Erdley said the flow of money into the economy from the pandemic assistance programs and the rising stock market has artificially inflated some company positions. The pendulum is likely to swing back, leading to a correction in the economy, he said, noting “… from a global economic perspective… there was bound to be a bit of a downturn.”

He added that the sky isn’t falling, we’re just seeing a “right-sizing of… companies that needed a bit of adjustment.” The recent downward correction in the chip market seems to reinforce his assessment.

Consequences may include layoffs, wage growth being “tapped down” and more conservative business spending. Erdley also expects that “the opportunity to rapidly switch jobs will be muted to a degree.” It remains to be seen if the worker shortage will offset the potential layoffs and wage compression Erdley predicted.

Marroni noted that "the access to raw materials may turn out to be the biggest challenge in redeveloping manufacturing capabilities domestically.”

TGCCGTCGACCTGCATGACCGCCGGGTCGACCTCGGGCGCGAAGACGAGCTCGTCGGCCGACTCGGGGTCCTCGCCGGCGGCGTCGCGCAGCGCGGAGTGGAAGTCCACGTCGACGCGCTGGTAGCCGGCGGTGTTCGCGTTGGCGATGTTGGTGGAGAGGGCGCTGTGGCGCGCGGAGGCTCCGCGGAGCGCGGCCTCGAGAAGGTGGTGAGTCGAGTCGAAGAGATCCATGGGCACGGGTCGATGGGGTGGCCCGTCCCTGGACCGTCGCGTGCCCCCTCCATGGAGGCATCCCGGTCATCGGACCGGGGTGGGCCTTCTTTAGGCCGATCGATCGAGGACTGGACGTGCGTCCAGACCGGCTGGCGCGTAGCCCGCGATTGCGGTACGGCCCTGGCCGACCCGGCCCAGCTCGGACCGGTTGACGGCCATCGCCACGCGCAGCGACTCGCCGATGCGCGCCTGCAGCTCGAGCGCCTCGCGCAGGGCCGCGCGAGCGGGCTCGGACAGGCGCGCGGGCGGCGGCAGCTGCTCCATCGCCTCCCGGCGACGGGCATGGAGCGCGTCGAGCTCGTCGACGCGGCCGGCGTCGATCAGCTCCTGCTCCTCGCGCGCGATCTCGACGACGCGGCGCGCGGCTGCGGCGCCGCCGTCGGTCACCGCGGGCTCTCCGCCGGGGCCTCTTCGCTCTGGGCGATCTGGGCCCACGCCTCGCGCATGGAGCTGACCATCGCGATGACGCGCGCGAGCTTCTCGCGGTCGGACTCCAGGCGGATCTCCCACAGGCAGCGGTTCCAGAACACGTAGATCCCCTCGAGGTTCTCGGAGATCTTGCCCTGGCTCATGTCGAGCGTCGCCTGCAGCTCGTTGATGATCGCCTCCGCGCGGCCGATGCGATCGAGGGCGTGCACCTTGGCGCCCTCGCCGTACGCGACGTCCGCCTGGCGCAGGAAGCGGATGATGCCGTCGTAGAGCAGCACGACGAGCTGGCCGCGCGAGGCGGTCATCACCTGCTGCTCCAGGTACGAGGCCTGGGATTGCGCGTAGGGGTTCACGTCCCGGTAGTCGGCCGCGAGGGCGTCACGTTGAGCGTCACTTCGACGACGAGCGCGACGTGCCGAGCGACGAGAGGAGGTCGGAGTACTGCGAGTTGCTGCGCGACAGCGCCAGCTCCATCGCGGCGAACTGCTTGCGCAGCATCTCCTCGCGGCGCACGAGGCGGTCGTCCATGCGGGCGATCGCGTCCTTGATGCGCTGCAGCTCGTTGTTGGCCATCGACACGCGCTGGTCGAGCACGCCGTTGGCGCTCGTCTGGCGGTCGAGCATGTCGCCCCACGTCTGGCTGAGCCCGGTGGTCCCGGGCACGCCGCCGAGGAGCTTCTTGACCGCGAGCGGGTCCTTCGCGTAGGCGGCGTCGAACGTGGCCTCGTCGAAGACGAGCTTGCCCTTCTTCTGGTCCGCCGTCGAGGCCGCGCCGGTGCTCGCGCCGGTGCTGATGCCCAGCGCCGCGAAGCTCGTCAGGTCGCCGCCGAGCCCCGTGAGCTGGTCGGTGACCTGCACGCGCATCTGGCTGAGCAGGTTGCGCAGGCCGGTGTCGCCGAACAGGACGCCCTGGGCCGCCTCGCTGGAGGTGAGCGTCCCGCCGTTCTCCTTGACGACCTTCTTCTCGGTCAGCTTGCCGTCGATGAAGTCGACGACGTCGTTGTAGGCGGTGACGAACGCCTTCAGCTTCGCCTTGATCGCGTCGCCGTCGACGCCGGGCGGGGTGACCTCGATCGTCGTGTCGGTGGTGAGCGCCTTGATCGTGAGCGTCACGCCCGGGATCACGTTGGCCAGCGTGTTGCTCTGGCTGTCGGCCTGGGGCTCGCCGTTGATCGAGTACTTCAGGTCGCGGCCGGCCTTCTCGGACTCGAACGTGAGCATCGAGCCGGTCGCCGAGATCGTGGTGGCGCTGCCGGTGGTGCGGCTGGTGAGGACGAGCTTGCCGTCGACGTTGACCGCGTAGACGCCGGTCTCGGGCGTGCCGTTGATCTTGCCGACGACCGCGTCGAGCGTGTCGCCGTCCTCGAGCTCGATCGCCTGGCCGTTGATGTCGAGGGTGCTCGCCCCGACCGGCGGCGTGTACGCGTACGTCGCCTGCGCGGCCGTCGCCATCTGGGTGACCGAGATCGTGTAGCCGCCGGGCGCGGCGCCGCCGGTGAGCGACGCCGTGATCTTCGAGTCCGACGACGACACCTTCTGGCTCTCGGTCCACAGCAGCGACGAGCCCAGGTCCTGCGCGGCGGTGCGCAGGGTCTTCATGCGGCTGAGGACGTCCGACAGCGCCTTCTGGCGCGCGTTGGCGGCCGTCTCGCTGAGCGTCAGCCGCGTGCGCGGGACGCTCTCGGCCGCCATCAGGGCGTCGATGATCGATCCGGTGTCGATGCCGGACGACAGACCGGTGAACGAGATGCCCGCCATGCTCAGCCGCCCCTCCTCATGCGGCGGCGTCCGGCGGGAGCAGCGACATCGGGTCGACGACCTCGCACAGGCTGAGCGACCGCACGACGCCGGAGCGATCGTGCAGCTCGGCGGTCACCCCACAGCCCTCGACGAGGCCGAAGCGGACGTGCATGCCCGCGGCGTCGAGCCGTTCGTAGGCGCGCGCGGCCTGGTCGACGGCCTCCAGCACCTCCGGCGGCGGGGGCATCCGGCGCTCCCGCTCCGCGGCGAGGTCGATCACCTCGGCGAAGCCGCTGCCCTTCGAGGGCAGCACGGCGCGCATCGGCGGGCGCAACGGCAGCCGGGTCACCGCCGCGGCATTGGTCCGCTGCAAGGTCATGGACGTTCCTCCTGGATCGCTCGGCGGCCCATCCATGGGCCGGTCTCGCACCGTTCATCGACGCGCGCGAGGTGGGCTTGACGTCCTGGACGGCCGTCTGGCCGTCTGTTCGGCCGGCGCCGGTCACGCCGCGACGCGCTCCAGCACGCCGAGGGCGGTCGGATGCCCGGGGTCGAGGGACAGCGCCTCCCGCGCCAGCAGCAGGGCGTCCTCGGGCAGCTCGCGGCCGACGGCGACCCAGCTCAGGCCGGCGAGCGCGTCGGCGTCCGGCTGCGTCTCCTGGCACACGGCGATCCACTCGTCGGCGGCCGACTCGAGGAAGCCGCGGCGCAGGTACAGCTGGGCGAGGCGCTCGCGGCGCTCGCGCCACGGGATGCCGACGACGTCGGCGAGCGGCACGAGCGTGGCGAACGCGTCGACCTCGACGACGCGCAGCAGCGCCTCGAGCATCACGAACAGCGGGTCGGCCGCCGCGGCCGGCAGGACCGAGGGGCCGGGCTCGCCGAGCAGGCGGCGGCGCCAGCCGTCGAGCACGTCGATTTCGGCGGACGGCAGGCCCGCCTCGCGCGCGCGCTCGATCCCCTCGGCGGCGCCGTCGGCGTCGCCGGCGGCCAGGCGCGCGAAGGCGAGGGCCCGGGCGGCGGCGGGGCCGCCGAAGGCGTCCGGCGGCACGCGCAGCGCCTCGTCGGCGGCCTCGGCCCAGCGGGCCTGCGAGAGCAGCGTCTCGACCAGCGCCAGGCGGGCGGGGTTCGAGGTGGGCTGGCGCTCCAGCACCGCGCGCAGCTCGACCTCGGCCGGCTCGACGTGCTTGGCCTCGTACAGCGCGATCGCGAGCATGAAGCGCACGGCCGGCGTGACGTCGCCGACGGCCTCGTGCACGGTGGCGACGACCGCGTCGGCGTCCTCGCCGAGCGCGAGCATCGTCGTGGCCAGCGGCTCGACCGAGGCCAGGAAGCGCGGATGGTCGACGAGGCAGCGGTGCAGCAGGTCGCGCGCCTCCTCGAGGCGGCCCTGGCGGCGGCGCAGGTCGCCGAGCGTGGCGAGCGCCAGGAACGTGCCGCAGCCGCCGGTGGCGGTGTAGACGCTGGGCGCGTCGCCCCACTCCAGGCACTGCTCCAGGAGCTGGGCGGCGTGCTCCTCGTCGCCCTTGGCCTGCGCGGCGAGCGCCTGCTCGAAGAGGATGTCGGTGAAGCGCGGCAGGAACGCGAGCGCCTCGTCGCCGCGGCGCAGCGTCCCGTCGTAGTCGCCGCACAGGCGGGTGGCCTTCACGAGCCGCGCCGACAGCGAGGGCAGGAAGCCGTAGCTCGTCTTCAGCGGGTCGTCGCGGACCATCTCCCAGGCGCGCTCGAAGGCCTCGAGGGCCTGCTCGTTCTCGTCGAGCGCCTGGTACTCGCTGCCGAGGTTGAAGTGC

Erdley warned that business based on a landed cost, that is, the sum of expenses associated with shipping a product, of “devices, functions, whatever, from overseas … are going to be … in a tenuous position.” Shoring up the supply chain back to the United States and becoming vertically integrated would put such a business in a better position.

Russia’s war with Ukraine, China’s recent sword rattling and its real estate crisis add to the uncertainty of the economic landscape.

Ultimately, Happy Valley’s deep tech employers may keep the local economy elevated above the national averages.

How is your company adapting to supply chain disruptions? Do you have any lessons you can share? Let us know!